My right hon. Friend the Leader of the House meets regularly with the Chair of the Backbench Business Committee to discuss a range of issues relating to Back-Bench business. My right hon. Friend and I have attended meetings of what he calls the Backbench Business Committee’s weekly salon. We have been impressed by the work of the Committee and the quality of presentations by hon. Members.
With all the non-legislative debates being transferred to the Backbench Business Committee, does the Deputy Leader of the House recognise that hon. Members will want to make representations for more parliamentary time to be allocated to Back-Bench business, particularly given its popularity since its introduction?
It is important that we get the right balance in the House between legislative business, which is the proper business of the House, and the debates that the Backbench Business Committee organises on behalf of the House. The Wright Committee made clear proposals on how we should allocate time to the Backbench Business Committee, which the Government have followed. The days have been transferred and I think that it is working extremely well.
I congratulate the Deputy Leader of the House on attending Tuesday’s Backbench Business Committee meeting. Will he make it clear to the House that the Committee can allocate only the time given to it by Her Majesty’s Government, and that the days on which Back-Bench business takes place are decided on entirely by him and the Leader of the House?
Further to that answer, the Deputy Leader of the House is aware that the 35 days allocated to Backbench Business Committee debates at the moment is a minimum number, so given the popularity of those debates, will he increase that number from 35 to many more?
At the moment, the hon. Lady’s Committee has 15 days of the allotted 35 days left, so we have not yet reached the allocation. There would not be a need for a change to Standing Orders to allocate more if it seemed appropriate to do so, but I stress again that for the system to work—I think it is working very well—we have to get the right balance between legislative time and time for other debates. We often hear calls for more time for Committee and Report stages of Bills, and we have to be aware that that takes time as well. If we restrict the number of days available for scrutiny of Bills, it restricts the opportunity for Back-Bench Members to have their say on legislation that is passing through the House.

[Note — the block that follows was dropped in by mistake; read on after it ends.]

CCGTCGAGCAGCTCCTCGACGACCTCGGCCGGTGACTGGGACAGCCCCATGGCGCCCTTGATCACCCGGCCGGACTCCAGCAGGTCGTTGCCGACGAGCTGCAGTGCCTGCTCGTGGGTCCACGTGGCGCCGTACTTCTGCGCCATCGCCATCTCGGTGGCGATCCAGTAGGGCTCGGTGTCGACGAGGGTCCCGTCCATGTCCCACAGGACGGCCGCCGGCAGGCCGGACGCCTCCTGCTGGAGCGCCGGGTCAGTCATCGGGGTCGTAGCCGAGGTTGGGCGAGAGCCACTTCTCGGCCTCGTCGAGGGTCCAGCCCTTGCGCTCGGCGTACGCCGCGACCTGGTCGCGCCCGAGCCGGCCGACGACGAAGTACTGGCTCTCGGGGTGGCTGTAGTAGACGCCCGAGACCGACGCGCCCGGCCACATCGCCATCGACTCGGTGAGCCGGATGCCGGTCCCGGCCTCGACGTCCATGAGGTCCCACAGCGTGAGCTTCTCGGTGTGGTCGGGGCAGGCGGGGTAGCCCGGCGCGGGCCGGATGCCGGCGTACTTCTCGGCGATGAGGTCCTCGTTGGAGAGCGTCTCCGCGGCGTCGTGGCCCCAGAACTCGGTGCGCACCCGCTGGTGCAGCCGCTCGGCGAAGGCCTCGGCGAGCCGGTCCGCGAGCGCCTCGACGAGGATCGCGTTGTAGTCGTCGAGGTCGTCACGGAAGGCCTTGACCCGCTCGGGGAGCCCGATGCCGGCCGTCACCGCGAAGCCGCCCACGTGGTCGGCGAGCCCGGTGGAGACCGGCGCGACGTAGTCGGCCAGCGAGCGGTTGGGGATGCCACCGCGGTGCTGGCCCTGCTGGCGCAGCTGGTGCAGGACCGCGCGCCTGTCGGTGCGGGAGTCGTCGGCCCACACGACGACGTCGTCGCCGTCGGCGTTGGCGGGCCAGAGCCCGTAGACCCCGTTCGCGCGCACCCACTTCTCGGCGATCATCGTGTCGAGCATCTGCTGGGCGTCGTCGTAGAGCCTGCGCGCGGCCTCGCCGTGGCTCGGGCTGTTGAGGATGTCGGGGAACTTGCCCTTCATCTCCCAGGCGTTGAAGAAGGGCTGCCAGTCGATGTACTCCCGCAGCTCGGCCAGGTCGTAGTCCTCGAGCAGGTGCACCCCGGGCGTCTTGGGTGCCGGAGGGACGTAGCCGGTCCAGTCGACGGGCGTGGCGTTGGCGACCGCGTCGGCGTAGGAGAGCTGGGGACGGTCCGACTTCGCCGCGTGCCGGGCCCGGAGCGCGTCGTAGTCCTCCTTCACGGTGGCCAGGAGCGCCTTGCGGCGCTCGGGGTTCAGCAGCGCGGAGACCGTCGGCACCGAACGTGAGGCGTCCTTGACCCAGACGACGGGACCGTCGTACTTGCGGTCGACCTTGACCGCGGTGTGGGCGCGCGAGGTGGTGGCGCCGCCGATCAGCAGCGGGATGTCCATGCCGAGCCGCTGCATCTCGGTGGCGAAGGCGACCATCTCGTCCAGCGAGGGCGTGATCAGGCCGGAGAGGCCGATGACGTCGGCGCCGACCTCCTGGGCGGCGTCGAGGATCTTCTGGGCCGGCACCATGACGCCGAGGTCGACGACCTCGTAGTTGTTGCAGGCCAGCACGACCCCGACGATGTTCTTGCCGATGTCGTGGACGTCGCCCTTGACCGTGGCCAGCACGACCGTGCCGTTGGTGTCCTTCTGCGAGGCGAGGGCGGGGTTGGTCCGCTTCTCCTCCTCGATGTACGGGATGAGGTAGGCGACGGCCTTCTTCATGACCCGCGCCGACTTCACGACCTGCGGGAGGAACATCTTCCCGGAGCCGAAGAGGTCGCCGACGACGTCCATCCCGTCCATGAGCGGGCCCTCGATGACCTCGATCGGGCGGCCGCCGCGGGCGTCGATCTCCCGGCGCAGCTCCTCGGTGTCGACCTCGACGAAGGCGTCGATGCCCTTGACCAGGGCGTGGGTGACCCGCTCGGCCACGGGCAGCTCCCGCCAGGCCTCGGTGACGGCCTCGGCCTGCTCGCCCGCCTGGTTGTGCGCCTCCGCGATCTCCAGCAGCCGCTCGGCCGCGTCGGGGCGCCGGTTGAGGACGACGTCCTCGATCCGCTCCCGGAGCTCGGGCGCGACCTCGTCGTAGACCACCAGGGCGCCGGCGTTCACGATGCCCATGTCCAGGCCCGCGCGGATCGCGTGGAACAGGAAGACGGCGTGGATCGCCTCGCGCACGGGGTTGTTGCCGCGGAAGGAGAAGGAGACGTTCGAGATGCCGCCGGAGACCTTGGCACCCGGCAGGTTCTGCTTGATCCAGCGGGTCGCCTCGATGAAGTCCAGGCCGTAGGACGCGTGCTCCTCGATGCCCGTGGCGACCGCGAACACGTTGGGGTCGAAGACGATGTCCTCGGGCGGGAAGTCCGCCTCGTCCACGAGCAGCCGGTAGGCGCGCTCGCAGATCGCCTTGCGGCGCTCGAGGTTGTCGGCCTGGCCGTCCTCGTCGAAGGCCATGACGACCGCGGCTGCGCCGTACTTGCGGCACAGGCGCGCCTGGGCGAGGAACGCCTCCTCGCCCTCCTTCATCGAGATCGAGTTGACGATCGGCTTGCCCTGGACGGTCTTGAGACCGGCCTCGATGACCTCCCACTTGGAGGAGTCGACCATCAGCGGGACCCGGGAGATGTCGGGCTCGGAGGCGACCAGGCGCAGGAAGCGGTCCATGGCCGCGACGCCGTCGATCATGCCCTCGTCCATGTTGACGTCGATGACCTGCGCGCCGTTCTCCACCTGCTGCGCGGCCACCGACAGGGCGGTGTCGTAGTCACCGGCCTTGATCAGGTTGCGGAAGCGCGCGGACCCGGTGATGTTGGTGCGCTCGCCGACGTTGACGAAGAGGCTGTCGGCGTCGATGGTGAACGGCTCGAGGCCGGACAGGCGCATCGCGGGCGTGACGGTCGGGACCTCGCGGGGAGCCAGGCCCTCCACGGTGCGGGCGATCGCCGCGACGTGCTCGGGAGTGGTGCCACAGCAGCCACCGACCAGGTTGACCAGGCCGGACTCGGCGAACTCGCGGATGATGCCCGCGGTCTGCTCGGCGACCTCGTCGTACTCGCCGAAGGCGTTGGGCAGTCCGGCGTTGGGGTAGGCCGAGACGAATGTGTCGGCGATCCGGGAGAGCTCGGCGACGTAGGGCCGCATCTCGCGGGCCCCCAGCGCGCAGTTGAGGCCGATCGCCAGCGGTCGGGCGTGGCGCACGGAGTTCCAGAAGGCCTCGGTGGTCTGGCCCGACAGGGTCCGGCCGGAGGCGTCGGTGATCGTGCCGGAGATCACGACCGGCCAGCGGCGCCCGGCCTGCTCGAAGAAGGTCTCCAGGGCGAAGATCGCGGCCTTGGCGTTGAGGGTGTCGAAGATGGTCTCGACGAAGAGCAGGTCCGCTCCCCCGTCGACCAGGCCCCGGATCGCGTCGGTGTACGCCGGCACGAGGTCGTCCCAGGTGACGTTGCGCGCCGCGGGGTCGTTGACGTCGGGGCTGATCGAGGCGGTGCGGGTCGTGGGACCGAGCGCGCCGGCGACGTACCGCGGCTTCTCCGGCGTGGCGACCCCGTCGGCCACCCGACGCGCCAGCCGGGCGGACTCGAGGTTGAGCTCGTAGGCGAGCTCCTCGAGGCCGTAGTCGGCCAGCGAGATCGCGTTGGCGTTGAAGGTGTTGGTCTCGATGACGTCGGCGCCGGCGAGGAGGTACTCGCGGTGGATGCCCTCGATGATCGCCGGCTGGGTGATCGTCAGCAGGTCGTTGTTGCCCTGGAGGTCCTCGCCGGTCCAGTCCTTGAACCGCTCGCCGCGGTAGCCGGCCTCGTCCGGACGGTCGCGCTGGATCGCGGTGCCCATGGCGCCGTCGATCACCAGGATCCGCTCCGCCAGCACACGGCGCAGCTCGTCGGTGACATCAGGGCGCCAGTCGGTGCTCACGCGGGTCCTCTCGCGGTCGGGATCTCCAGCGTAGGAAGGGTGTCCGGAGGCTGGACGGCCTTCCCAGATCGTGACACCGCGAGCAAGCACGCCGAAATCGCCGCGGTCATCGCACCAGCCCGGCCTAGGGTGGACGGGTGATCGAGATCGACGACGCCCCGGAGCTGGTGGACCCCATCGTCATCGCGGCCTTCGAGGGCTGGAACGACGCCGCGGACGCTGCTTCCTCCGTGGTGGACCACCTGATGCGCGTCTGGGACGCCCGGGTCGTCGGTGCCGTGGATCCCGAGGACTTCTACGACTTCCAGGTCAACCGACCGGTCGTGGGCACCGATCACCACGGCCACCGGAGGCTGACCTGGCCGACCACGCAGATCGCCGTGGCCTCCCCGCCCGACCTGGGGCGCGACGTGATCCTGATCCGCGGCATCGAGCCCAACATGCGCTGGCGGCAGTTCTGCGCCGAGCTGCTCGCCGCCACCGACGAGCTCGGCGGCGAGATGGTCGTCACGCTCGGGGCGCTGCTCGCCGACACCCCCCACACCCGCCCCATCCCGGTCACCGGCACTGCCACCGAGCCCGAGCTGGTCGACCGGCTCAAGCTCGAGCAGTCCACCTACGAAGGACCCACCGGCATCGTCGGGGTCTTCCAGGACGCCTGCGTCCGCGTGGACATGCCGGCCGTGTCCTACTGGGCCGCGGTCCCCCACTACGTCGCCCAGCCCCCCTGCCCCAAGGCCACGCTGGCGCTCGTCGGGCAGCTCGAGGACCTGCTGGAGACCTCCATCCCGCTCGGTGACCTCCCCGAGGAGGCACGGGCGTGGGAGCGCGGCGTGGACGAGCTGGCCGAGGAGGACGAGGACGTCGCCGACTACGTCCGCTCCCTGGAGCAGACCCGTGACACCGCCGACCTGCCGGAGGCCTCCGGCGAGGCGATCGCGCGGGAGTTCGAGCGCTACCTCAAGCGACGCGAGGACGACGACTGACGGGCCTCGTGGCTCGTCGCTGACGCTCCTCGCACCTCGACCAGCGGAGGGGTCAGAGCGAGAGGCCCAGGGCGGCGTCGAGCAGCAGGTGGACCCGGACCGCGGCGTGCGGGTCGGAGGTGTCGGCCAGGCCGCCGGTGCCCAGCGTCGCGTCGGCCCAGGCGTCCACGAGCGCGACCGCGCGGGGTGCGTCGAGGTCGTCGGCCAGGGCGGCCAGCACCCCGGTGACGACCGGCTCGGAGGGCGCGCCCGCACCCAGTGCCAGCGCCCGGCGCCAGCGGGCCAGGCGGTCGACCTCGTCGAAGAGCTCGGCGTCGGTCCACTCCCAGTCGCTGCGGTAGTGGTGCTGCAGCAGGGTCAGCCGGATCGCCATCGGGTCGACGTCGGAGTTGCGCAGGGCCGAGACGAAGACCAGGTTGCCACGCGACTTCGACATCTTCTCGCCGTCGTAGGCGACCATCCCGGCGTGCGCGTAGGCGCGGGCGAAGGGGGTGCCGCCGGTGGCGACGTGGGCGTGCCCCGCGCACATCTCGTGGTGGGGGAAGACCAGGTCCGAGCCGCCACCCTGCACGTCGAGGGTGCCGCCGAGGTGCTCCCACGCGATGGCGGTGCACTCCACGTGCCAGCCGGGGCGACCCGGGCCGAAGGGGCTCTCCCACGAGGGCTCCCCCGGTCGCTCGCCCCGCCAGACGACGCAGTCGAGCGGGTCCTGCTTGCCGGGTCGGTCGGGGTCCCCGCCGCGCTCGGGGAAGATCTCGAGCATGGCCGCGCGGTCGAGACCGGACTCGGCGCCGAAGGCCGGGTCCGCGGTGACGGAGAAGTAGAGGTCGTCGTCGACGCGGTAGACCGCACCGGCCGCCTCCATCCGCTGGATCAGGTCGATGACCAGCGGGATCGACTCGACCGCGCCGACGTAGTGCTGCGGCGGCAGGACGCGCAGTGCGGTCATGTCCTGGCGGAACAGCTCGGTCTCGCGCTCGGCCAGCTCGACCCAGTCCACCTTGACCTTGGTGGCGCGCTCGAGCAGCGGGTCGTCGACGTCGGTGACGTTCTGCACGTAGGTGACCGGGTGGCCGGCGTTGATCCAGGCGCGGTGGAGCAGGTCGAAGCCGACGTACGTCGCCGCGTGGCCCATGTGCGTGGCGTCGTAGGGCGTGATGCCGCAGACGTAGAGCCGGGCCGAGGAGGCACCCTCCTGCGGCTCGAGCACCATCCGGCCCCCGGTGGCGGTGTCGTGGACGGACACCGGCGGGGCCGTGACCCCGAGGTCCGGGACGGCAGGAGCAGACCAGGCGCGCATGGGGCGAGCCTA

Given the level of interest in Back-Bench business, does the Deputy Leader of the House think that the time has now come to allow Members to make representations in public by having questions to the Chair of the Backbench Business Committee on the Floor of the House? Does he agree that that would have two advantages? It would raise the Committee’s profile with the public, who may well have issues that they would like to see debated, and it would allow the Leader of the House to concentrate on requests for the use of Government time instead of having to refer many bids to my hon. Friend the Member for North East Derbyshire (Natascha Engel), as he does at present.
As I said earlier, the public sessions that the Committee holds are extremely effective. As I heard on Tuesday, when the hon. Member for North East Derbyshire (Natascha Engel) was unfortunately not chairing the session—it was elegantly chaired by the hon. Member for Wellingborough (Mr Bone)—they give people the opportunity to expand on the case that they wish to put. We are going to move to having a Committee for all business of the House, and we will then need to consider seriously the arrangements for the business statement and how we deal with business sessions, to ensure that everybody has the opportunity to bid for time in an effective way.